My recent trip to the U.S. threw me for a loop.
I have tremendous distaste for Zionists who use the term "galuti" as a pejorative. In fact, almost all the negative traits they generally associate with the term -- decorousness, self-effacement, quietism -- are the kind of traits of which too little can be as bad as too much. If you've met Israelis, you know what I mean.
But still. It all began well enough. I caught a game at Shea and another in Wrigley, I ate in the requisite classy restaurants (major hat tip to MOC) and visited Barnes and Noble in three states. It was in Costco that my head began to spin. Costco is a testament to the astounding degree to which America, unlike Europe, is not a class society. Pretty much everybody can -- and apparently does -- buy pretty much everything. When I walk in there, I feel like I'm on that old TV show where you get a fixed amount of time to load your cart for free.
But after about fifteen minutes in Costco, I began to feel like I sometimes do when they bring out the Viennese table after an already too big meal. I don't really need any of this stuff and there's too damn much of it. Suddenly, I'm suffering from vertigo and the whole scene looks surreal. People the size of Sumo wrestlers are pushing around carts the size of minivans in a store the size of a hangar and buying industrial quantities of fake food and Maalox. It's beginning to look like some kind of Swiftian nightmare. There are eight different ways to zip your ziploc bags that come in six different sizes. Ralph and Norton will discover that there are now twelve different gizmos that "can even core a apple". Suddenly the local makolet seems so warm and comforting.
Well, big deal. What's actually more interesting for the point I want to make here is that there really is no classless society. There are always subtle forms of stratification. If the basics -- and more -- are now accessible to everyone, the way to show off your plumes is through conspicuous -- that is, wasteful -- consumption and leisure. I spent some very happy days in a New Jersey community that, while presenting significant financial barriers to entry, is a lot less shvitzerish than a nearby community or certain communities in Long Island. And even there a catered sholom zochor strikes people as perfectly unexceptional.
Well, still no big deal. The big deal is the particular way that frum people bridge the yawning gap between conspicuous consumption and frumkeit. Frumkeit itself becomes a form of conspicuous leisure. First, supporting married children learning in kollel has replaced supporting stay-at-home wives as the primary form of conspicuous leisure. (And, in anticipation of serving in the role of markers of class, these sons allow their, somewhat befuddled, parents to choose caste-preserving mates for them.) Second, one can announce one's ability to burn money by collecting trophy rabbanim. Rabbanim (at least American ones) can be counted on to do gigs on behalf of benefactors in which every rhetorical trick imaginable is marshaled to broadcast the message that they have no intention of threatening anybody's lifestyle. Wringing their hands, smiling sheepishly, speaking in soft - almost effeminate - tones, plucking "real-life" examples from the air in a manner that suggests (like Woody Allen eating a mess o' catfish) that somebody else's life is flashing before their eyes -- these rabbanim (not unlike kollel sons) have learned to play the role of benign icons in exchange for allowing others to display largess. From time to time, they can even be persuaded to hatch some imbecilic chumrah that will give the flock another opportunity to conspicuously burn money.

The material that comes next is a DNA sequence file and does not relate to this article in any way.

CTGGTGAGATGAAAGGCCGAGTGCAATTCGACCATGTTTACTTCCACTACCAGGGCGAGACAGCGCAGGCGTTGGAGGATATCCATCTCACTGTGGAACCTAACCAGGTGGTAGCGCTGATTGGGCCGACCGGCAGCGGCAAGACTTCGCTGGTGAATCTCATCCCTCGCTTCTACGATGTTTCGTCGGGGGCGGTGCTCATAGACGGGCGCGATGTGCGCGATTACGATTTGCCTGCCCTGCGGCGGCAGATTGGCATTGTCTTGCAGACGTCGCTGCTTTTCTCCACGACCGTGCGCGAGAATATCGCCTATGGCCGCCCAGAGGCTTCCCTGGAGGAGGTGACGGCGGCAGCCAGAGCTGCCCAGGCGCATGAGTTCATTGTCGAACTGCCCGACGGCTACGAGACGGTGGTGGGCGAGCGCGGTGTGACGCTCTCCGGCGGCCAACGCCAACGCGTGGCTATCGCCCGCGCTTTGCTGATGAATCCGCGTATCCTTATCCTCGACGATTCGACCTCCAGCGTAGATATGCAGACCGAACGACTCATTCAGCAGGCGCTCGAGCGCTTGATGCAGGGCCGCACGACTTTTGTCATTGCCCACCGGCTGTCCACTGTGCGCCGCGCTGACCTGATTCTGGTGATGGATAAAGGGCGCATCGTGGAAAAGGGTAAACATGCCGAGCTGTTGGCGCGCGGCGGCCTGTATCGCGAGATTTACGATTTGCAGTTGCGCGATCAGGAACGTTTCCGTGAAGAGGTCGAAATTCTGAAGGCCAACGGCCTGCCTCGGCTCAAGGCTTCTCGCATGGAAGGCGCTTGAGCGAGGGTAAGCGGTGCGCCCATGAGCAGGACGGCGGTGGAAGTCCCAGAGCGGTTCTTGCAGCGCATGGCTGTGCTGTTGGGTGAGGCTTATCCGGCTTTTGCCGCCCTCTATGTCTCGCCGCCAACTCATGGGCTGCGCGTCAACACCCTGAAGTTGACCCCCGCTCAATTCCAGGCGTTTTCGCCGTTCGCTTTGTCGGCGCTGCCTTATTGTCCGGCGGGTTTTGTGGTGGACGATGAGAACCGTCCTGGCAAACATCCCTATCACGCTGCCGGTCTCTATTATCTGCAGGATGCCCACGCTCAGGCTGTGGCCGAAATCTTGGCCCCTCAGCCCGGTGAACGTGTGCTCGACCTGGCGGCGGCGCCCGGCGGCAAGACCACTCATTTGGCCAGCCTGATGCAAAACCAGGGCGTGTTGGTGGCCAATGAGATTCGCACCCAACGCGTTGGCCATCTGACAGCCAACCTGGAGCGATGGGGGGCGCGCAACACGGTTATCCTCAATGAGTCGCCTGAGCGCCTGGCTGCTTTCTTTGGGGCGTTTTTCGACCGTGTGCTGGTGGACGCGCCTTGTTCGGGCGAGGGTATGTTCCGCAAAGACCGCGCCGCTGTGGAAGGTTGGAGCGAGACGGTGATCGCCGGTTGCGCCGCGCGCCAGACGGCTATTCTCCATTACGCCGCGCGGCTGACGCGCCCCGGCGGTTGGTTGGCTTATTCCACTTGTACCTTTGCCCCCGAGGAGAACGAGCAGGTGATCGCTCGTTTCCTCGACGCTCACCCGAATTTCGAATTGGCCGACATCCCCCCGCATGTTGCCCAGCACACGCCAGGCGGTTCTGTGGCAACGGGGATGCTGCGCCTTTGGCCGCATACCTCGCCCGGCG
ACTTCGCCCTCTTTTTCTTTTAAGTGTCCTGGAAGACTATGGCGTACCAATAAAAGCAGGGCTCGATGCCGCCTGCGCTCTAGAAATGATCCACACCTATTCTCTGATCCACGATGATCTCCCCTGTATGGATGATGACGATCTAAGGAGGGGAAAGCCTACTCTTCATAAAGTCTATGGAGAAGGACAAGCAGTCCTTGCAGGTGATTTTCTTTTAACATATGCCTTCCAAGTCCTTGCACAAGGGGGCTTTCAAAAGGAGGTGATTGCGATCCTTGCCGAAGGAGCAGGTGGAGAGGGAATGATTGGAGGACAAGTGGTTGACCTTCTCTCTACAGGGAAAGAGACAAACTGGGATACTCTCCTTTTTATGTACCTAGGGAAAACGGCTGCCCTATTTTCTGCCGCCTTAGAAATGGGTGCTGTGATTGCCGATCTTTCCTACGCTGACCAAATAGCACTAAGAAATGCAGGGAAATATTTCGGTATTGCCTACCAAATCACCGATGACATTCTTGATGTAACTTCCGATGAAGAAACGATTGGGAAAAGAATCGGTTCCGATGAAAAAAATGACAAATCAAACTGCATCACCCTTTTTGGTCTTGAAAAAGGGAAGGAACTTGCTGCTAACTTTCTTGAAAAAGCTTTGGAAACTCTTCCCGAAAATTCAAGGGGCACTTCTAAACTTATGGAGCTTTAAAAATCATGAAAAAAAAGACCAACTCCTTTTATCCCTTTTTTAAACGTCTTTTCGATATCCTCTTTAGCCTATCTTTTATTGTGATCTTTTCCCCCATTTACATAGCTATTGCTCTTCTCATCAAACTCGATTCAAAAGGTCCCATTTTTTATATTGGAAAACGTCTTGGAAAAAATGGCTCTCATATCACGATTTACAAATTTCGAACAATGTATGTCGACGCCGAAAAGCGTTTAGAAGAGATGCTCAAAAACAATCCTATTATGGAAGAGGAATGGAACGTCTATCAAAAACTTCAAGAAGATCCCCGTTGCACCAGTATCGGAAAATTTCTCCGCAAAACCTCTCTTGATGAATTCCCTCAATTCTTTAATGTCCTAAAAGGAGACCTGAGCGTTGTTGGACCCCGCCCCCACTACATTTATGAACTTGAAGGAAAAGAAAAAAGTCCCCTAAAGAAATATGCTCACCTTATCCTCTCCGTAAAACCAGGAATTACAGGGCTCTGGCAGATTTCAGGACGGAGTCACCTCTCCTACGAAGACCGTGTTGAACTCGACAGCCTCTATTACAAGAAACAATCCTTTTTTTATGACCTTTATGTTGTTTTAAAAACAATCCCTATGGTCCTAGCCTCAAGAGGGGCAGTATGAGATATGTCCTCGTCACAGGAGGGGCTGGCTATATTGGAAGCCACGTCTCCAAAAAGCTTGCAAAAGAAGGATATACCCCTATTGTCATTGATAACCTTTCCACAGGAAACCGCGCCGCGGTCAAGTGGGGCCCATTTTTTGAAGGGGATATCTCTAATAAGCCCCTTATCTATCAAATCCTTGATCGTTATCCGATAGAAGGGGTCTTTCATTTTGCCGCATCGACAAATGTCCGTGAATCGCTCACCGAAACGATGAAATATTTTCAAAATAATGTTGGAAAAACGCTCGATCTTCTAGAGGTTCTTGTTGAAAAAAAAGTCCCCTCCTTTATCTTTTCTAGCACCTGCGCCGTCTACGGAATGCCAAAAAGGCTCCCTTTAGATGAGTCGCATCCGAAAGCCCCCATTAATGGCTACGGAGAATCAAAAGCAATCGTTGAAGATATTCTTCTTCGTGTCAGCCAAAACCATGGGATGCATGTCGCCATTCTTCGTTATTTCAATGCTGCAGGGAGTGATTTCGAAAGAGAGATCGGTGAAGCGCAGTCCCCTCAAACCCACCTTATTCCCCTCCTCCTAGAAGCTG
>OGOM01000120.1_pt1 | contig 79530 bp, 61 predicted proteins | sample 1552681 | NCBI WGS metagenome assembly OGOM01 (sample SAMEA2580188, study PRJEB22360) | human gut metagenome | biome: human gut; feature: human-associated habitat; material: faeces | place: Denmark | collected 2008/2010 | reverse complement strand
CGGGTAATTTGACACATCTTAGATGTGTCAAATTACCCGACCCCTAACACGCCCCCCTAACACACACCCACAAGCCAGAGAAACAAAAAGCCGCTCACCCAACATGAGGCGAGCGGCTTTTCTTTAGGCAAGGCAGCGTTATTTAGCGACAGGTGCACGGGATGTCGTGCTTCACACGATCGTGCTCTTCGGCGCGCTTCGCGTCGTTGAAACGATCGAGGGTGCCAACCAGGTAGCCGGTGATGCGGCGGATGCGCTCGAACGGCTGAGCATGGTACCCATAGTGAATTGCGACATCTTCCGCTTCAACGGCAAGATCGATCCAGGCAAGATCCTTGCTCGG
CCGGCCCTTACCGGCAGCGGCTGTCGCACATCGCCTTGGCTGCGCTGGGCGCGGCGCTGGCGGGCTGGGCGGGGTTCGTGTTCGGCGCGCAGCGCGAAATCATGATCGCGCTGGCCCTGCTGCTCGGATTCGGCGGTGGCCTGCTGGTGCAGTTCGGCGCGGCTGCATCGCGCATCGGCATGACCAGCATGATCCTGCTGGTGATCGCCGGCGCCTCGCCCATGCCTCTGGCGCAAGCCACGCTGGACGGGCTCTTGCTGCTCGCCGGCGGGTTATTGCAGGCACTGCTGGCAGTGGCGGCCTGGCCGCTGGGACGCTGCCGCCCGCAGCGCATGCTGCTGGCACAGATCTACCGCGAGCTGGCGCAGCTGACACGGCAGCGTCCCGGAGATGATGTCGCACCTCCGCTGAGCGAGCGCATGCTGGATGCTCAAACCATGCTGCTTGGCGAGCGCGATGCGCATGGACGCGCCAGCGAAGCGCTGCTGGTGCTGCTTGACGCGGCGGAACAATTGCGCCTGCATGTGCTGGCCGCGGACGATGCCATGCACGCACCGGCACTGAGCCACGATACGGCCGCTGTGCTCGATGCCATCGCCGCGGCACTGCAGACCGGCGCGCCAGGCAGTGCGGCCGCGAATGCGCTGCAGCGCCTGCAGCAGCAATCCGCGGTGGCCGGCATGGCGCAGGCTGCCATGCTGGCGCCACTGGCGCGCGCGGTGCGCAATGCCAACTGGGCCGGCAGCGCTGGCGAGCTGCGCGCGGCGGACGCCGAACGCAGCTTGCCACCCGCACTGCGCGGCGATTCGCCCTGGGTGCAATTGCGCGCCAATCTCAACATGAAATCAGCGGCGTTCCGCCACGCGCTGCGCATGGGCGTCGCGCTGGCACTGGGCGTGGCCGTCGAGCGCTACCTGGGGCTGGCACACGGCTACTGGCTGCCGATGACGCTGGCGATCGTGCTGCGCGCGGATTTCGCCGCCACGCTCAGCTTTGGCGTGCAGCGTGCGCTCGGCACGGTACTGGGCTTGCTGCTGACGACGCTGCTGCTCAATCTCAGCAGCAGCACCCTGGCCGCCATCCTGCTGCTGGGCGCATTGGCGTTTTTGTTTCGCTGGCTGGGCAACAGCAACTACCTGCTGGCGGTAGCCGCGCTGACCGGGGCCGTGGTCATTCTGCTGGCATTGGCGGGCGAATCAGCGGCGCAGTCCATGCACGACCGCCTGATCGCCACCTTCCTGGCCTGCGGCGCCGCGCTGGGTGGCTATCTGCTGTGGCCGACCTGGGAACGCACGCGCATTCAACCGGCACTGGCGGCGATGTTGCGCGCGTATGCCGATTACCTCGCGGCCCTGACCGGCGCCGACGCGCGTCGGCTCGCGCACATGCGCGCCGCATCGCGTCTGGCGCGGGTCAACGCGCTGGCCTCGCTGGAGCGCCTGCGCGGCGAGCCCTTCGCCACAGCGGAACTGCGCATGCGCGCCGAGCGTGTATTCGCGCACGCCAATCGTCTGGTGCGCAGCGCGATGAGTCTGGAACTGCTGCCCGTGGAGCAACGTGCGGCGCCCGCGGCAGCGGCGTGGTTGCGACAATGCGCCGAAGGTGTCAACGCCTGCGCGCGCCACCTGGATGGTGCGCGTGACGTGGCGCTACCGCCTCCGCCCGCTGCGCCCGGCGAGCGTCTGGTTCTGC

Meanwhile, back in Israel, I went to a neighbor's wedding that took place in a forest near Shiloh, deep in the Shomron. The shmorg consisted of peaches. The meal consisted of a few vats of rice and some barbecued chicken on buffet tables. The kallah and her friends were all dressed in white (it was the 15th of Av , after all) and danced barefoot in the forest. The chosson's friends, the ones with flying peyos from his yeshiva and the bare-headed ones from his commando unit, danced together energetically and enthusiastically, with only a bit of help from two guys with guitars and modest microphones. It was one of the nicest weddings I have attended.
What was impressive was not the modesty of the event but rather its authenticity. There is something amazing happening here under our noses. A generation of Jews is growing up here who are not Jews-as-opposed-to but just plain authentic Jews, comfortable in their skins without the need to score points. They make other Jews seems so -- OK, shoot me -- galuti.
I think I'm a Zionist after all.